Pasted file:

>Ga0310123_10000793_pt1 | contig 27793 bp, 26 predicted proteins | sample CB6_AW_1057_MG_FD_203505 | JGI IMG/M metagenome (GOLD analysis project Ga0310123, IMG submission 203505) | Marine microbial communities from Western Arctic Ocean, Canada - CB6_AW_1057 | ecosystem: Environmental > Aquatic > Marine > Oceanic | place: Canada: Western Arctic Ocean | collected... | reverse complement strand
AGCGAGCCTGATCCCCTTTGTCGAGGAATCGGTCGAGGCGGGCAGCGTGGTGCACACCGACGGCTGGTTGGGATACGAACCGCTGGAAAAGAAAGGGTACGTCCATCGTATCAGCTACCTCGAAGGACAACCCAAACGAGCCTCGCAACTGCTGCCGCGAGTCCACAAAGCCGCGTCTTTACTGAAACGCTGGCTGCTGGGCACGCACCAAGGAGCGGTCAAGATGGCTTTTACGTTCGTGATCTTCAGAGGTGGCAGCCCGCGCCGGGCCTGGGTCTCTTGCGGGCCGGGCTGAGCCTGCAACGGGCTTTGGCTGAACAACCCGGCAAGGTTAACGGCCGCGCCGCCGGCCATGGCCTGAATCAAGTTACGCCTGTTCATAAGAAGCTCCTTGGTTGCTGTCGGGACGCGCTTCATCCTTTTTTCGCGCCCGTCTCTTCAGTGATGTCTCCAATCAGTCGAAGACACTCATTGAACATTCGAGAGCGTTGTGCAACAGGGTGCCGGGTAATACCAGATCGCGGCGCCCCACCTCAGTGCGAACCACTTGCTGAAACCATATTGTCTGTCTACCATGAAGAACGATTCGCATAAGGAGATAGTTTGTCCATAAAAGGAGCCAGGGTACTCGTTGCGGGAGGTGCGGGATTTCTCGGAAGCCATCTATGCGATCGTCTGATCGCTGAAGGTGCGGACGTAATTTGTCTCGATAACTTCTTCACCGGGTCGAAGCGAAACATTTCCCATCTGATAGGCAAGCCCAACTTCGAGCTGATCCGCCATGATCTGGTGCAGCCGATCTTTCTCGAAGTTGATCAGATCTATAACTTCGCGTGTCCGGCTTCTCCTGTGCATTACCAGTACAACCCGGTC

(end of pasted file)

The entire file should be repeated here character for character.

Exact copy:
>Ga0310123_10000793_pt1 | contig 27793 bp, 26 predicted proteins | sample CB6_AW_1057_MG_FD_203505 | JGI IMG/M metagenome (GOLD analysis project Ga0310123, IMG submission 203505) | Marine microbial communities from Western Arctic Ocean, Canada - CB6_AW_1057 | ecosystem: Environmental > Aquatic > Marine > Oceanic | place: Canada: Western Arctic Ocean | collected... | reverse complement strand
AGCGAGCCTGATCCCCTTTGTCGAGGAATCGGTCGAGGCGGGCAGCGTGGTGCACACCGACGGCTGGTTGGGATACGAACCGCTGGAAAAGAAAGGGTACGTCCATCGTATCAGCTACCTCGAAGGACAACCCAAACGAGCCTCGCAACTGCTGCCGCGAGTCCACAAAGCCGCGTCTTTACTGAAACGCTGGCTGCTGGGCACGCACCAAGGAGCGGTCAAGATGGCTTTTACGTTCGTGATCTTCAGAGGTGGCAGCCCGCGCCGGGCCTGGGTCTCTTGCGGGCCGGGCTGAGCCTGCAACGGGCTTTGGCTGAACAACCCGGCAAGGTTAACGGCCGCGCCGCCGGCCATGGCCTGAATCAAGTTACGCCTGTTCATAAGAAGCTCCTTGGTTGCTGTCGGGACGCGCTTCATCCTTTTTTCGCGCCCGTCTCTTCAGTGATGTCTCCAATCAGTCGAAGACACTCATTGAACATTCGAGAGCGTTGTGCAACAGGGTGCCGGGTAATACCAGATCGCGGCGCCCCACCTCAGTGCGAACCACTTGCTGAAACCATATTGTCTGTCTACCATGAAGAACGATTCGCATAAGGAGATAGTTTGTCCATAAAAGGAGCCAGGGTACTCGTTGCGGGAGGTGCGGGATTTCTCGGAAGCCATCTATGCGATCGTCTGATCGCTGAAGGTGCGGACGTAATTTGTCTCGATAACTTCTTCACCGGGTCGAAGCGAAACATTTCCCATCTGATAGGCAAGCCCAACTTCGAGCTGATCCGCCATGATCTGGTGCAGCCGATCTTTCTCGAAGTTGATCAGATCTATAACTTCGCGTGTCCGGCTTCTCCTGTGCATTACCAGTACAACCCGGTC